A monument of time: with equal grace Which seek their fishy food along the shore. Her garb had poverty to suit her face. One summer eve in port I left my sail,

Extorting first my price, I spread my sail,
And with my partners sought a neighbouring vale; And steer my course before a merry gaie;
What time the rural nymphs repair'd to pay Which haply turn'd her tatter'd veil aside,
Their floral honours to the queen of May.

When in her lap a golden vase I spy'd ;
At first their various charms my choice confuse, Around so rich with orient gems enchas'd,
For what is choice where each is fit to choose? A famy lustre o'er the gold they cast.
But Love or Fate at length my bosom fir'd

With eager eyes I view the tempting bane,
With a bright maid in myrtle-green attir'd; And sailing now secure amid the main,
A shepherdess she was, and on the lawn

With felon force I seiz'd the seeming crone, : Sate to the setting Sun from dewy dawn;

To plunge her in, and make the prize my own. Yet fairer than the nyinphs who guard the streams To Venus straight she chang'd divine to view ! In pearly caves, and shun the burning beams. The laughing Loves around their mother fiew:: I whisper love; she fies; I still pursue,

Who, circled with a pomp of Graces, stood, To press her to the joy she never knew :

Such as she first ascended from the flood. And while I speak the virgin blushes spread

I bow'd, ador'd.--With terrour in her voice, Her damask beauty with a warmer red.

“ Thy violence,” (she cry'd,) “shall win the prize : I vow'd unshaken faith, invoking loud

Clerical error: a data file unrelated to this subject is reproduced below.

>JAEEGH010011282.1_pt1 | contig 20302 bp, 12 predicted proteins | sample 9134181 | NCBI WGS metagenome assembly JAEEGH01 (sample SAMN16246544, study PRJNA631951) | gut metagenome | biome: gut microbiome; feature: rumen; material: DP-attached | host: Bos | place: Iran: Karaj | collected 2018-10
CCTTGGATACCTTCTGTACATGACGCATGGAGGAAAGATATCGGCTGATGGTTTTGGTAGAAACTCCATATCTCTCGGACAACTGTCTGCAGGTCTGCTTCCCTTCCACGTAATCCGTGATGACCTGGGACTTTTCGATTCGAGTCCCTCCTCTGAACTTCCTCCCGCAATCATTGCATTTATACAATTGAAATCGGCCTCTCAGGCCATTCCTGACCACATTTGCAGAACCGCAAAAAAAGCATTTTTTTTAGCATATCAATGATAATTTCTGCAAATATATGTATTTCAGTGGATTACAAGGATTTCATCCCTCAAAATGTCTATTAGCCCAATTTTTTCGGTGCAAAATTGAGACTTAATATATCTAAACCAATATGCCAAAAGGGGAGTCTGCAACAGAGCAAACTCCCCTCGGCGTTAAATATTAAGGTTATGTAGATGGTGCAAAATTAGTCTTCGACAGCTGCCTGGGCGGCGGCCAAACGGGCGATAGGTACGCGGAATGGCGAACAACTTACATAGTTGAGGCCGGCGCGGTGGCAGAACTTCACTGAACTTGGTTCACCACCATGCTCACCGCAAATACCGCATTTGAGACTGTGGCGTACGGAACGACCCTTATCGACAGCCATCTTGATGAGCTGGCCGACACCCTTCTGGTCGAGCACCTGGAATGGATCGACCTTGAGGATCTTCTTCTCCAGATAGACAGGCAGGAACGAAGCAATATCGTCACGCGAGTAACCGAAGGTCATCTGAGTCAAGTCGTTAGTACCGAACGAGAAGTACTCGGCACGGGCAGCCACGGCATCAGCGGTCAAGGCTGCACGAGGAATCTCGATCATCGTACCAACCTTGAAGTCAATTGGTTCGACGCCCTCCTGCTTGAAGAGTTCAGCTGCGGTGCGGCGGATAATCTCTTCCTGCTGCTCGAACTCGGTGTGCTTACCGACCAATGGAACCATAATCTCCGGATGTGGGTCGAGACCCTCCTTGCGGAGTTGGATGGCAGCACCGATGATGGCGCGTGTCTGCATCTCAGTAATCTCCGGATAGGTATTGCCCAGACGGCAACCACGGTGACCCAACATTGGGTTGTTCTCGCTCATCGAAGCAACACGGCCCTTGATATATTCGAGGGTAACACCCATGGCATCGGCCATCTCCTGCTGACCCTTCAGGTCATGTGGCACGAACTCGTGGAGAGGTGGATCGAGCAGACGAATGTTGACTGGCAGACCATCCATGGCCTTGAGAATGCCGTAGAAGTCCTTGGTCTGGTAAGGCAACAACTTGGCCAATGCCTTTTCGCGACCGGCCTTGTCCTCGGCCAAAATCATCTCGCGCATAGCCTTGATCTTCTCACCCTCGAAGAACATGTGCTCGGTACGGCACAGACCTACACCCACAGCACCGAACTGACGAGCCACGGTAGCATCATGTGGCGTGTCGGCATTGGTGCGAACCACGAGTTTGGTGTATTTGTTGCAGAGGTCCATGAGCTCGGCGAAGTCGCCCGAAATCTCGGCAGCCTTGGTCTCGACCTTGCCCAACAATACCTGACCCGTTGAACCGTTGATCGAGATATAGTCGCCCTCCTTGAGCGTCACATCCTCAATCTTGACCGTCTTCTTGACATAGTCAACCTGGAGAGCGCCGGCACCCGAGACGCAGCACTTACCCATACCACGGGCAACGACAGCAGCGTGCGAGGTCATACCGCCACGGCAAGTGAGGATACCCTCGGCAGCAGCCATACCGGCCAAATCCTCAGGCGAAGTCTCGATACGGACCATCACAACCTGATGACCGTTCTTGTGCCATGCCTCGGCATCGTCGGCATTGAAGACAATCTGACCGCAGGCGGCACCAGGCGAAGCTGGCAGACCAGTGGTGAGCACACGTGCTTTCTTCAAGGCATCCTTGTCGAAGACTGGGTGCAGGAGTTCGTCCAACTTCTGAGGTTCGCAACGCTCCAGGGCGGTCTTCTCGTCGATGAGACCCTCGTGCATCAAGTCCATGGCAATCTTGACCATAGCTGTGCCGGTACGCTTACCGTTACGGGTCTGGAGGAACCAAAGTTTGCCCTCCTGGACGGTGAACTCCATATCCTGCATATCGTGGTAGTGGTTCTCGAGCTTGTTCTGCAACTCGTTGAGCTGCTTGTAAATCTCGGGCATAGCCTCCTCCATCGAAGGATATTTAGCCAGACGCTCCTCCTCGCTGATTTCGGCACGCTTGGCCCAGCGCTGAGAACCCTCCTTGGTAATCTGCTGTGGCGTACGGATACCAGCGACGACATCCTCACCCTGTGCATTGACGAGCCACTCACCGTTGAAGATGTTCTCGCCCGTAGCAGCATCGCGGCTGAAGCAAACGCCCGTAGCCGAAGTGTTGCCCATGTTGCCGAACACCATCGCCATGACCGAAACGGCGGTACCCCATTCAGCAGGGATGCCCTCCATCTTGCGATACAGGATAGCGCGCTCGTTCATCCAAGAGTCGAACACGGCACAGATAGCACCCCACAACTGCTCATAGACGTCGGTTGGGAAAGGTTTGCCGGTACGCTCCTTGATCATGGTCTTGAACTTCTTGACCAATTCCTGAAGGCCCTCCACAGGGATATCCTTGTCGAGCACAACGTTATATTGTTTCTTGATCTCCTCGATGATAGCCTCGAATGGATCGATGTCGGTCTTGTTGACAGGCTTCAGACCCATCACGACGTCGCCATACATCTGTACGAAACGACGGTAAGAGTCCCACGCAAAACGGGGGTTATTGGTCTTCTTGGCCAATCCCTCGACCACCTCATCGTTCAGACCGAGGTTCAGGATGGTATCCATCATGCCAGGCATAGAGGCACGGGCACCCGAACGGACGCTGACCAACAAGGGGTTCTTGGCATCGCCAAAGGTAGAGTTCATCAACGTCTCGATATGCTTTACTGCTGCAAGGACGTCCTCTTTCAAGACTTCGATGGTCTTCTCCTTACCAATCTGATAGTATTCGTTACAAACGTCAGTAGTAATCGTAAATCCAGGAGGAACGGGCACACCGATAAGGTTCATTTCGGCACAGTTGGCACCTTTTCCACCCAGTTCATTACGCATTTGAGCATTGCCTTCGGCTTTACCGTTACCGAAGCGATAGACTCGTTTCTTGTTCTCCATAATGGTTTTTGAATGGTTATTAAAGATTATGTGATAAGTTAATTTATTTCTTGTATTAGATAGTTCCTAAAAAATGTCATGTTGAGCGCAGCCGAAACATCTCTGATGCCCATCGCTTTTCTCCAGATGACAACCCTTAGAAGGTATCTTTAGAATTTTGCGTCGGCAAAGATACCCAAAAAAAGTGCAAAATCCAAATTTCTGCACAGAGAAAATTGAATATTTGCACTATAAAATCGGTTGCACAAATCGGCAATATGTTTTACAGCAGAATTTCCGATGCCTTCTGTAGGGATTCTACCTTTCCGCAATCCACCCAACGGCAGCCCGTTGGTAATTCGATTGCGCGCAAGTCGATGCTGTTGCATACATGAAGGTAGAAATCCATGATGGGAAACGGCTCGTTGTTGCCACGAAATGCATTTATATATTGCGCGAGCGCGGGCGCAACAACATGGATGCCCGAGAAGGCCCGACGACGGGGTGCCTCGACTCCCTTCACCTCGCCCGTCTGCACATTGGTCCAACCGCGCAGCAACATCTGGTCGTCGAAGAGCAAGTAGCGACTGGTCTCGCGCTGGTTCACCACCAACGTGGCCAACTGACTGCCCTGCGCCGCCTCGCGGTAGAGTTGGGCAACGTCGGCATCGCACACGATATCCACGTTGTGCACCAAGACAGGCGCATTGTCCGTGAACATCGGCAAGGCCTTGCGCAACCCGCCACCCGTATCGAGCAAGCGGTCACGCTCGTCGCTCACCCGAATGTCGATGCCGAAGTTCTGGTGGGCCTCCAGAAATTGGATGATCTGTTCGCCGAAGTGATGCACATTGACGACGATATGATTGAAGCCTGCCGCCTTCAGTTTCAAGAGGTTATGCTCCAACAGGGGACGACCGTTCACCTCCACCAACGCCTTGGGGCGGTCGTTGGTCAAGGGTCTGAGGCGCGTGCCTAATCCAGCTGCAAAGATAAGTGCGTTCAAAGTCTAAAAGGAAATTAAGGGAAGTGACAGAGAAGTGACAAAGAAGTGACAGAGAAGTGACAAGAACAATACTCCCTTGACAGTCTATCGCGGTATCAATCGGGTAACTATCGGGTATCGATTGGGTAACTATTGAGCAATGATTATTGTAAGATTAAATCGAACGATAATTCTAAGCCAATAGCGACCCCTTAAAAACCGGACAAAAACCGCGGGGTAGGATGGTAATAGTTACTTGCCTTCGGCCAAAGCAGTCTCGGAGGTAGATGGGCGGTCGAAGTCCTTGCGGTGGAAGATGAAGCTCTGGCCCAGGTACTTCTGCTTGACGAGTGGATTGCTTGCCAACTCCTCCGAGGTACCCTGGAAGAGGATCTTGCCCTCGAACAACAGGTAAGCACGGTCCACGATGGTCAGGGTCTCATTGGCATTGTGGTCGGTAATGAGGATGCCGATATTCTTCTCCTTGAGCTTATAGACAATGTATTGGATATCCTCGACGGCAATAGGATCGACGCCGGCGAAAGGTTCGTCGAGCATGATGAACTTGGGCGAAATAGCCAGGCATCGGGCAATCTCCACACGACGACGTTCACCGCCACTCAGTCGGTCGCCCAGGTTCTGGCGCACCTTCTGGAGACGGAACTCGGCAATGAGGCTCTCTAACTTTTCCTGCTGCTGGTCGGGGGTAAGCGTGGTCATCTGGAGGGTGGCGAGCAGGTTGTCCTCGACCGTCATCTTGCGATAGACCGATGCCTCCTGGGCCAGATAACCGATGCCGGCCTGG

Renew thy wrinkled forın, be young and fair; Venus, t'attest the solemn faith I vow'd;

But soon thy heart shall own the purchase dear. Iproking all the radiant lights above,

Nor is revenge forgot, though long delay'd,
(But most the lamp, that lights the realm of love) For vows attested in the Malean shade."
No more to guide me with their friendly rays, Wrapt in a purple cloud, she cut the skies,
But leave iny ship to perish on the seas,

And, looking down, still threaten'd with her eyes. If the dear charmer ever chanc'd to find

My fear at length dispellid, (the sight of gold My heart disloyal, or my look unkind.

Can make an avaricious coward bold) A maid will listen when her lover swears,

I seiz'd the glittering spoil, in hope to find And think his faith more real than her fears.. A case so rich with richer treasures lin'd. The careful shepherdess secur'd her flocks

The lid remov'd, the vacant space enclos'd From the devouring wolf, and wily fox,